The premise of ALMOST HUMAN is not so original. It’s basically a cop drama. The unique aspect to this story is his AI partner. Dorian is a humanoid AI, often referred to as a “synthetic” in the series. John Kennex, the main character, is a cop who frequently bends/breaks the rules. Typical cop drama trope. He also carries a lot of emotional baggage. Also typical. Some of that baggage is introduced in the first episode. What is unique about this cop drama is that his partner Dorian is an AI programmed to be empathetic and does not hesitate to tell Kennex when he sees him making poor choices. Those moments are both poignant and funny. Watching their unlikely friendship develop makes for an interesting story. In a way, both are helping the other to become better humans.
ALMOST HUMAN was cancelled at the end of the first season. Thirteen episodes is all that is available to the viewing audience. However the four episodes I watched were entertaining and would interest most scifi fans, especially if your second love after scifi is cop shows. In case that doesn’t sound gripping enough, here are three more reasons you might want to check it out…
- The series puts forward a robocop-type world. In this well-drawn urban landscape of Earth’s future, human cops team up with Artificial Intelligence cops. That’s a nice twist on the typical cop drama.
- The series explores a lot of possible future tech for law enforcement like instantaneous DNA identification. Some of how the cops do their work and the ways the criminals try to outsmart or subvert the new tech is fascinating.
- There is a satisfying “solving of the crime” in each episode, like many typical cop dramas.
While I do recommend this series, it will cost you money. Amazon Prime and YouTube dangle the fruit of the one season in front of us…for $20. Each episode is $1.99, so if you’re doubtful, rent one or two episodes and see if you like it…or fly Delta sometime in the next few months. I liked episodes 2 and 3 more than the first, so try to watch more than the pilot.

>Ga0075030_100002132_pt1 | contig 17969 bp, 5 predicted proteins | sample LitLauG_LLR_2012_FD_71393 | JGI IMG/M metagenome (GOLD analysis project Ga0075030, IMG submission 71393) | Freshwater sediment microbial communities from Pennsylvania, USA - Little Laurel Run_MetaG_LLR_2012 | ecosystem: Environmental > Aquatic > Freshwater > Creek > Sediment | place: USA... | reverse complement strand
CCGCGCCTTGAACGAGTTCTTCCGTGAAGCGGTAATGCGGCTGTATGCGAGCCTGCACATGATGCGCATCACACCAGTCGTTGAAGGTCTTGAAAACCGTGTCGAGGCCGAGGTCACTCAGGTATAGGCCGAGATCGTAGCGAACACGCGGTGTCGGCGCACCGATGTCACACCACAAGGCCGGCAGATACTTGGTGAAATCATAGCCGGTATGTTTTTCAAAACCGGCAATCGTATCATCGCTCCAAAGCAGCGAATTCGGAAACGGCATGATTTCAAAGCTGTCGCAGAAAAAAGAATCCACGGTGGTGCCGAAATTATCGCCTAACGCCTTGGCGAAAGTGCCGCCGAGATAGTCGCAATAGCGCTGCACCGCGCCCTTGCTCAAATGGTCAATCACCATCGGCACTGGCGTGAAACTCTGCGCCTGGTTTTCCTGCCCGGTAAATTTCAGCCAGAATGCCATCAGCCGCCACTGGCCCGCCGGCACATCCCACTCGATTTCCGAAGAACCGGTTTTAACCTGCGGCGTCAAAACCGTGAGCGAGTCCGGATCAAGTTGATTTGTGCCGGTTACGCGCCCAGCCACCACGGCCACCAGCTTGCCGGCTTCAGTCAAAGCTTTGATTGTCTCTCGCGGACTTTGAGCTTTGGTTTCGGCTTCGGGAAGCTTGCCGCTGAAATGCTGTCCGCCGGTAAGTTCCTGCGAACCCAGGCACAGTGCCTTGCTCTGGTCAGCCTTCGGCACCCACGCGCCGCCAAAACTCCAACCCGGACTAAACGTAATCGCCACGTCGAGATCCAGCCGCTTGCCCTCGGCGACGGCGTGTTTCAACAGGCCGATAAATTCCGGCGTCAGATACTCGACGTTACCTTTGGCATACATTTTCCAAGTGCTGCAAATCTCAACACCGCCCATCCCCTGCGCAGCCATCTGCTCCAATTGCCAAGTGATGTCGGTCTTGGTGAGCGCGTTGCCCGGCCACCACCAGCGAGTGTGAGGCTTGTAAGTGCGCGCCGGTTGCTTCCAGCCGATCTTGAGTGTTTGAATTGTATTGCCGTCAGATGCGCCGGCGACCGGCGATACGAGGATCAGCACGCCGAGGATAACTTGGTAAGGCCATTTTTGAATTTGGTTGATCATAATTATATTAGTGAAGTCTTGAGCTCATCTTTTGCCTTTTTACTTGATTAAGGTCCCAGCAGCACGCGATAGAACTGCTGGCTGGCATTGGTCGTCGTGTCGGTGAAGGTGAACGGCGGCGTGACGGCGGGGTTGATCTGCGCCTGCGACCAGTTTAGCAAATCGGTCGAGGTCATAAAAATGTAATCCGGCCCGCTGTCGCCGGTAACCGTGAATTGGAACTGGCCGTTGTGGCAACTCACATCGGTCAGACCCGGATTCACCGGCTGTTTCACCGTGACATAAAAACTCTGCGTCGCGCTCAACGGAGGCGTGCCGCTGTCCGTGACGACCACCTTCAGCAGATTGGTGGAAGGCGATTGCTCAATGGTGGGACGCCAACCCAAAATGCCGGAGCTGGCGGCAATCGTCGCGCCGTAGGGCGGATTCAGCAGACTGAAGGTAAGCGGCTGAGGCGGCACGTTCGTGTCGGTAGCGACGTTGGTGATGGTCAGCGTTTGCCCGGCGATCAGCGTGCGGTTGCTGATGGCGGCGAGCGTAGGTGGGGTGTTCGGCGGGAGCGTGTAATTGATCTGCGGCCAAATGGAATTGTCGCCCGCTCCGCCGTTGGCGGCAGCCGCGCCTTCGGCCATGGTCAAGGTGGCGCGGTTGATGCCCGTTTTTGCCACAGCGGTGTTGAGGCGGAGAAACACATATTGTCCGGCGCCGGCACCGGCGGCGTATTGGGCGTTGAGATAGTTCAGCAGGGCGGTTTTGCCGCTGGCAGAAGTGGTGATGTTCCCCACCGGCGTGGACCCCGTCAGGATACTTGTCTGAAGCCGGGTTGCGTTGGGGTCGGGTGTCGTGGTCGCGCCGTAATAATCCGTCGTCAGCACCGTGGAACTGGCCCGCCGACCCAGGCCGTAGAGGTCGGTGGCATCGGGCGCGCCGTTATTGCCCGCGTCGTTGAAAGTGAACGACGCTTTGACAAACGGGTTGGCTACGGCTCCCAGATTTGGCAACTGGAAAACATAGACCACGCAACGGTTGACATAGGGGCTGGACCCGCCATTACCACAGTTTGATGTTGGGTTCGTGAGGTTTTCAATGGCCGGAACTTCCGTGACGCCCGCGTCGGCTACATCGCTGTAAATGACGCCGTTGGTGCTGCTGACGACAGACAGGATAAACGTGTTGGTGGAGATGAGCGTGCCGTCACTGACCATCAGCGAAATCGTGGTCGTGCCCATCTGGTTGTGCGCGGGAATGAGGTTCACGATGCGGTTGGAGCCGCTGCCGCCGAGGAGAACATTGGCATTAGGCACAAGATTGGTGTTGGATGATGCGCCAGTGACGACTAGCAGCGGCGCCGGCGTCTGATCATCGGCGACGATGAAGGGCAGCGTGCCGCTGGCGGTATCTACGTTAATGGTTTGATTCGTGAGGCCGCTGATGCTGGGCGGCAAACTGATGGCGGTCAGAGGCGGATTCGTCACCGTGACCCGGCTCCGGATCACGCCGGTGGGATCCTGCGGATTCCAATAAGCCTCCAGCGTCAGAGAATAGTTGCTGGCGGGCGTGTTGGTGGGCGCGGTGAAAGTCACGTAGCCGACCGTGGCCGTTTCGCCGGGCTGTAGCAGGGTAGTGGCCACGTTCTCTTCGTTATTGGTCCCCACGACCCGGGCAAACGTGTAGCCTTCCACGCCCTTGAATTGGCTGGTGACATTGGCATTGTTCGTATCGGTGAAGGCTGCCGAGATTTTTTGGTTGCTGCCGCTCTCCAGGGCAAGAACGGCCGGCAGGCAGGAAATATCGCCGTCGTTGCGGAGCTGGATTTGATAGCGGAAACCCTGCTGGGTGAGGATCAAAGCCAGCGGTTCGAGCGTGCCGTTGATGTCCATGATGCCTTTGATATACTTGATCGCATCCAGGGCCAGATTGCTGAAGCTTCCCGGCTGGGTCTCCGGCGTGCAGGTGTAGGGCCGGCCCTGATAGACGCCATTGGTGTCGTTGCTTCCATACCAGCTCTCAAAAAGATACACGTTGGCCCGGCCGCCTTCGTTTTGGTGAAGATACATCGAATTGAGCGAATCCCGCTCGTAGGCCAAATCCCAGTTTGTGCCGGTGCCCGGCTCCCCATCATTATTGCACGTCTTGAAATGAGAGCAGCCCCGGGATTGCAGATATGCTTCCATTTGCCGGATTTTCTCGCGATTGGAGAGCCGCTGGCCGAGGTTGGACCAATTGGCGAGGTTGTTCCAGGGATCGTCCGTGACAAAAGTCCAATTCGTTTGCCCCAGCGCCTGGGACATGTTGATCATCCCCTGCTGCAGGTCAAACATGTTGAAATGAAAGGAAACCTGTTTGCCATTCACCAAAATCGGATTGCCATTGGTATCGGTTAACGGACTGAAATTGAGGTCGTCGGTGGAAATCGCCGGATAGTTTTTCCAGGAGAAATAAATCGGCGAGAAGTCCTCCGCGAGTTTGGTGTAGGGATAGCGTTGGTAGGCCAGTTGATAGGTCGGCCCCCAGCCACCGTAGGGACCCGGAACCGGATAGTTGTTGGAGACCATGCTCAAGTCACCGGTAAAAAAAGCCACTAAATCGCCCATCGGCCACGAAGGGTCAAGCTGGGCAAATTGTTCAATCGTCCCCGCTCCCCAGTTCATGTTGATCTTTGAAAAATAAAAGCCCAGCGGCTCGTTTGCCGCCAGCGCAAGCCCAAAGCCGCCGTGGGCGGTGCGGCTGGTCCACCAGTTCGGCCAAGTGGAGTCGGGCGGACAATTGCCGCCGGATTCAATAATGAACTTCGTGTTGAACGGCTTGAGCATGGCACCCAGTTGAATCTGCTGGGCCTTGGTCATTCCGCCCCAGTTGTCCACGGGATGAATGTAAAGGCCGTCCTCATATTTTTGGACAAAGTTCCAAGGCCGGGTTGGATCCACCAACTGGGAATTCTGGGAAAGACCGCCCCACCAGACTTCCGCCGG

It’s August, which means we’re almost done with summer, but it is not too late to steer your teen away from screens and toward reading. I have a soft heart for parents of teens. I have two kids and know well the battle parents wage relentlessly to engage their teens with anything other than their devices. (Truth…we parents have an addiction as well…which is why tackling this issue is so tricky!).
But why even fight? Why fight the powerful riptide that sucks our kids into the digital universe?
I interviewed reading specialist, Dr. Marnie Ginsberg, who focuses on training teachers of early readers and has two teenagers of her own. Even she is familiar with the struggle! This is what she says about teen reading…
“Good teen readers read hundreds of hours more each year than average readers. As a result of this reading practice, they keep developing their reading achievement. And reading achievement is strongly correlated with so many positive outcomes for teens and their future selves that one can hardly count them all…”
Dr. Ginsberg’s list included these: “Higher reading achievement leads to…
- better school achievement–in all subject areas, including math
- stronger oral and written language knowledge and skills
- better job prospects
- higher wage earnings
- better health; and even better life expectancy!